When a relationship breaks up, sometimes the last thing you want to think about is going to see a lawyer to sort out your property formally. But when it comes to valuable assets – particularly your house – it is important to make sure you know where you stand. Who owns what? Do you have ongoing obligations? What happens if one person dies and the estate wants to sell an asset that, on paper, still belongs to both of you?
The latter situation was the basis of a recent case in the High Court. Ms Bunyan and Ms Parish had a relationship for a couple of years in the mid 90s, and Ms Parish became a joint owner of Ms Bunyan’s house. Ms Bunyan handled the majority of the outgoings, but Ms Parish contributed slightly under $9,000 towards house expenses. She was also a joint mortgagor (which meant she would have been equally liable to the bank if the couple had ever fallen behind with payments)
When their relationship broke up in 1996, Ms Parish signed a document saying that she had no claim to the house. She did not contribute to the house from then on, and also did not ask for anything from Ms Bunyan. Ms Bunyan paid off the mortgage on her own.
Looks like a clean split? Not quite. After all, Ms Parish was still listed as a co-owner on the title. So when Ms Bunyan became ill and died, her executors needed to go to the court to decide whether Ms Parish – now called Mr Nova – had any claim on the house.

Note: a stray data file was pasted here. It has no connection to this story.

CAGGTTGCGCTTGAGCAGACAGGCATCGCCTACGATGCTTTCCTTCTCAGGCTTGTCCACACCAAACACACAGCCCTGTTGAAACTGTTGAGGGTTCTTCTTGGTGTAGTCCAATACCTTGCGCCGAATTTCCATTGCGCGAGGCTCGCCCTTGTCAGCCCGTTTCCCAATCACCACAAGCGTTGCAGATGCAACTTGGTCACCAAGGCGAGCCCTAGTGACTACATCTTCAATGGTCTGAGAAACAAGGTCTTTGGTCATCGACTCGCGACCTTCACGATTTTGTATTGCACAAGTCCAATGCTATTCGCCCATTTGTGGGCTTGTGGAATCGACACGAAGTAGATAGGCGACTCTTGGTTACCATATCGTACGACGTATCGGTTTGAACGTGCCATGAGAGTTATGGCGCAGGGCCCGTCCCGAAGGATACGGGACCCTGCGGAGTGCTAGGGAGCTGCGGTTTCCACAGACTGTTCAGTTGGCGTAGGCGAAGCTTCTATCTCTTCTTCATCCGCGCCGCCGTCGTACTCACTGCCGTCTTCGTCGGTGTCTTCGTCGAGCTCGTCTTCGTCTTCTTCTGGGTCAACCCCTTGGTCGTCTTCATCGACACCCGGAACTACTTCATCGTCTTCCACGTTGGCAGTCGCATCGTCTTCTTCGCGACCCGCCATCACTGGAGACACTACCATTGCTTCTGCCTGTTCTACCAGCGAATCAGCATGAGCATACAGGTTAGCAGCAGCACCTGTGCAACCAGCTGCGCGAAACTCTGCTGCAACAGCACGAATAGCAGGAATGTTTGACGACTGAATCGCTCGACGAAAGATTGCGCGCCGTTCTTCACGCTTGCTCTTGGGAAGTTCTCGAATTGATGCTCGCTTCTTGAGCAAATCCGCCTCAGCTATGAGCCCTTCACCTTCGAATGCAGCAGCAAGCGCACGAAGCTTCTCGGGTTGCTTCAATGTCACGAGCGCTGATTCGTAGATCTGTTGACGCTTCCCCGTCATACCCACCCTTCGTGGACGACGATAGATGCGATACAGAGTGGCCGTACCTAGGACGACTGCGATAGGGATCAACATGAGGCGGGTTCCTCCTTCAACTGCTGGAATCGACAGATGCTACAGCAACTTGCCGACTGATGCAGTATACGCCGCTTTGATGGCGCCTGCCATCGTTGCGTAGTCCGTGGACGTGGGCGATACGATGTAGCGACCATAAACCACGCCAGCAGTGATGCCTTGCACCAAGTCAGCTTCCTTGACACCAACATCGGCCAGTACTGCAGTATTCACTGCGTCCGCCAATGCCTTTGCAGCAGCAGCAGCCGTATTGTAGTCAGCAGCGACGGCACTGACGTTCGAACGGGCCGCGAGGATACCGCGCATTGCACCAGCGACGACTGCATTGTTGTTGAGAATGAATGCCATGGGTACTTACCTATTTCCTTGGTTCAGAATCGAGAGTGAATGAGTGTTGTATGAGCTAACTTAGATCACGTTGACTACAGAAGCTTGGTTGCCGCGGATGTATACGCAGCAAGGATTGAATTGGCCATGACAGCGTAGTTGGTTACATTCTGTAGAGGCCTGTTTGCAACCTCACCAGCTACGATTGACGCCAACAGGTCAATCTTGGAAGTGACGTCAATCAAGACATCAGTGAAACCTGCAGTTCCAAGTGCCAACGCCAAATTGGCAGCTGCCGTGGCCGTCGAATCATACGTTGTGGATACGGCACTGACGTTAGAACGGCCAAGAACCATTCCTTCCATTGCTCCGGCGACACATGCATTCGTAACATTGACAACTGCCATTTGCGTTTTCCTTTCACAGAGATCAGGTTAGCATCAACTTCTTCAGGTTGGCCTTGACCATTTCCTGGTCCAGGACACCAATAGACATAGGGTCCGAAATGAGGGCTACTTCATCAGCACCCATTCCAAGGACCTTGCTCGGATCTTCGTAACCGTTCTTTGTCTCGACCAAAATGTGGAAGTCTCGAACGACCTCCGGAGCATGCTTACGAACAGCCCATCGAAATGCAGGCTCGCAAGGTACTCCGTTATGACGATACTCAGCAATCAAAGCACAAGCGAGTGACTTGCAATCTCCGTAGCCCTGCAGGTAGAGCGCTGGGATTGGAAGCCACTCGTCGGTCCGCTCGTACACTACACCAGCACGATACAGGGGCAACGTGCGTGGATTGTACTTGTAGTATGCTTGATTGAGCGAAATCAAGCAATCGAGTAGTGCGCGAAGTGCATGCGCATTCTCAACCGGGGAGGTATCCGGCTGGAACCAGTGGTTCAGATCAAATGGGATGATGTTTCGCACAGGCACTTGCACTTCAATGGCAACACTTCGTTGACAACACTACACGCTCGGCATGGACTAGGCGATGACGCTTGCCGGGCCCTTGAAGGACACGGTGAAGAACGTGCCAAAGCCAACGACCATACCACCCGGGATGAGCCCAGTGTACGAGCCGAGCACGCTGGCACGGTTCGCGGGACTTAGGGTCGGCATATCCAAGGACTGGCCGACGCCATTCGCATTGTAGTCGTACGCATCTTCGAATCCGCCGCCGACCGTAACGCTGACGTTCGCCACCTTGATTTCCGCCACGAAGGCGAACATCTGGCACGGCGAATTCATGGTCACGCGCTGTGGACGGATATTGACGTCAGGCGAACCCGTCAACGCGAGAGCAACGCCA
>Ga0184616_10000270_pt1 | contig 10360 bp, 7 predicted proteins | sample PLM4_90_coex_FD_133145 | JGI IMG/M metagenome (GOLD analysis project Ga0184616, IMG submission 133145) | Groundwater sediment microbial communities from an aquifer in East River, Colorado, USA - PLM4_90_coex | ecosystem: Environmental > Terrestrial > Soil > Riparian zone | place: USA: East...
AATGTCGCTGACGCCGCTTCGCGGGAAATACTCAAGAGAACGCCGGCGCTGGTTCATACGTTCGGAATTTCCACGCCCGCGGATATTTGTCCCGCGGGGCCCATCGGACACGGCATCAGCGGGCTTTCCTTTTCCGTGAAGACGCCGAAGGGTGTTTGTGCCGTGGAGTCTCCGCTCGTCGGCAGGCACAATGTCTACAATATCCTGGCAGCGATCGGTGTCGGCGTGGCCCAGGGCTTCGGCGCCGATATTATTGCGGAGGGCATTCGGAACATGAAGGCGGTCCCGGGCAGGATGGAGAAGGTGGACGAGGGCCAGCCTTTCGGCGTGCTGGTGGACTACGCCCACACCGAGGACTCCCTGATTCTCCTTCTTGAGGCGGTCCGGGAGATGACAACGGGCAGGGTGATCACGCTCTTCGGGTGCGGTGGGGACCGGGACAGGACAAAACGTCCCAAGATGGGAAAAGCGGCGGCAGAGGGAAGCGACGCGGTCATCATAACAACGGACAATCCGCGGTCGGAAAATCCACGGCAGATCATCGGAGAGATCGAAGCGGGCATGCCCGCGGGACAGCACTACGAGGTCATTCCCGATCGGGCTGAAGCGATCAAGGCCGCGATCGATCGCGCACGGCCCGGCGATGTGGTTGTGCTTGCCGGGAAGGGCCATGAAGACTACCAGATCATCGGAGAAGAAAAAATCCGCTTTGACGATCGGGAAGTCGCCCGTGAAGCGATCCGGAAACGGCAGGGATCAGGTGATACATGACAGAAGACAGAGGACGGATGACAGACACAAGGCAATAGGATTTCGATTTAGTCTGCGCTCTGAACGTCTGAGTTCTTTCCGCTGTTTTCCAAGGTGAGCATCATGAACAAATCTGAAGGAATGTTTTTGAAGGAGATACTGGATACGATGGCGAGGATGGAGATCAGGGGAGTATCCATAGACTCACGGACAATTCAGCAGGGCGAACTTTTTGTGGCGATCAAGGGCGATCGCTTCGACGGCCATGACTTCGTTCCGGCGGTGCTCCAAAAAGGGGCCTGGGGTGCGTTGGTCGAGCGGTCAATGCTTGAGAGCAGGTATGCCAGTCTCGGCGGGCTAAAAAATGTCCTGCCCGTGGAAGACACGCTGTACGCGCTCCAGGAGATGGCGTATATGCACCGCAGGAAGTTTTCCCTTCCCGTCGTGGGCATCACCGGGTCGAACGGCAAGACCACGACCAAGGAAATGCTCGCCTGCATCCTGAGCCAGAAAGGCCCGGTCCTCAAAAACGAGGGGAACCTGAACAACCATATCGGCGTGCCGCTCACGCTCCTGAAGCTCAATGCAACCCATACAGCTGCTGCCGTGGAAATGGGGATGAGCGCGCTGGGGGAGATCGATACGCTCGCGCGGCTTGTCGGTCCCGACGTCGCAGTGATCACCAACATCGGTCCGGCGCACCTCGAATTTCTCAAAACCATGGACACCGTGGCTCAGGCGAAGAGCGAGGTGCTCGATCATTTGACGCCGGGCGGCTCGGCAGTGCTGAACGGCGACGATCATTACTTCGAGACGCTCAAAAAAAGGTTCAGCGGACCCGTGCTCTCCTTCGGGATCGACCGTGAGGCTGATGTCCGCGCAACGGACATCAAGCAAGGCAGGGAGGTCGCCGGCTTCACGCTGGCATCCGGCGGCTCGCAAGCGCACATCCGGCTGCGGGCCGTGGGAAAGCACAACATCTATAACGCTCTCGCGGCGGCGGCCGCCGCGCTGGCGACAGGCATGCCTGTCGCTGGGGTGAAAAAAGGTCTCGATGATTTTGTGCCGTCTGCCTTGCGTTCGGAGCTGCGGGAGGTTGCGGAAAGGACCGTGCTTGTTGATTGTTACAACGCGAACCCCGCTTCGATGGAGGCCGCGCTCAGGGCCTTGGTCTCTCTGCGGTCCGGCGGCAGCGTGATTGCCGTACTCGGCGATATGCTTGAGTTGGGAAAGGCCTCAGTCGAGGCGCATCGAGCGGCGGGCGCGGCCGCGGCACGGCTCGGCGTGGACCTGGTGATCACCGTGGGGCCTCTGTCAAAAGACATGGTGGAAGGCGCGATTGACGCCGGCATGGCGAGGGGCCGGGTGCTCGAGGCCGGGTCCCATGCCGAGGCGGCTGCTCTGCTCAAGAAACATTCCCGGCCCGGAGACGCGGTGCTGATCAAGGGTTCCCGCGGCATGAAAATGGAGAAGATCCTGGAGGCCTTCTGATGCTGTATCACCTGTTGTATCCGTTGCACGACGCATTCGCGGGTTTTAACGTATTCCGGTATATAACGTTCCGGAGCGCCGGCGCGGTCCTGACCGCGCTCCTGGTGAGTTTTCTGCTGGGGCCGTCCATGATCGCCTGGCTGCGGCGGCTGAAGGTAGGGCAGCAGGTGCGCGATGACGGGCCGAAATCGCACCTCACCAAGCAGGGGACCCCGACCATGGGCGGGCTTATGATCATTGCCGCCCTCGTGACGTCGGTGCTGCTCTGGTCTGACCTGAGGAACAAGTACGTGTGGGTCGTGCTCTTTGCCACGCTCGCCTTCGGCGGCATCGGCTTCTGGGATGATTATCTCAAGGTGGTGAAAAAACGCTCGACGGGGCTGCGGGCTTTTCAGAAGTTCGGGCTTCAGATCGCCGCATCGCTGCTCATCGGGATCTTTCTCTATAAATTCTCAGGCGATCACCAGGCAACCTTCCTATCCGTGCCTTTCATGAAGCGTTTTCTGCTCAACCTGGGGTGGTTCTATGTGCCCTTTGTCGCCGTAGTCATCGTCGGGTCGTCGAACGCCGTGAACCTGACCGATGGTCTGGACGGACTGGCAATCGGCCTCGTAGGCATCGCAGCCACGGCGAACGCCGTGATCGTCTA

The Judge calculated what contributions each party had made, and came up with a formula for deciding how much Ms Bunyan’s executors should pay Mr Nova for his share of the house, or whether he owed the estate any money, and if so, how much. Given the rise in house prices since the couple had split, it wasn’t likely that Mr Nova would get anything out of it. A perfectly sensible result. However, twenty years down the track, getting evidence about who had paid for what wasn’t exactly straightforward, particularly when some of the key participants had died. Also, everybody could have done without the uncertainty and the cost of going to court.
The moral of the tale is that while it’s a tough thing to do, it’s better to make sure things are straightened out at the time of a relationship split to save hassles down the track.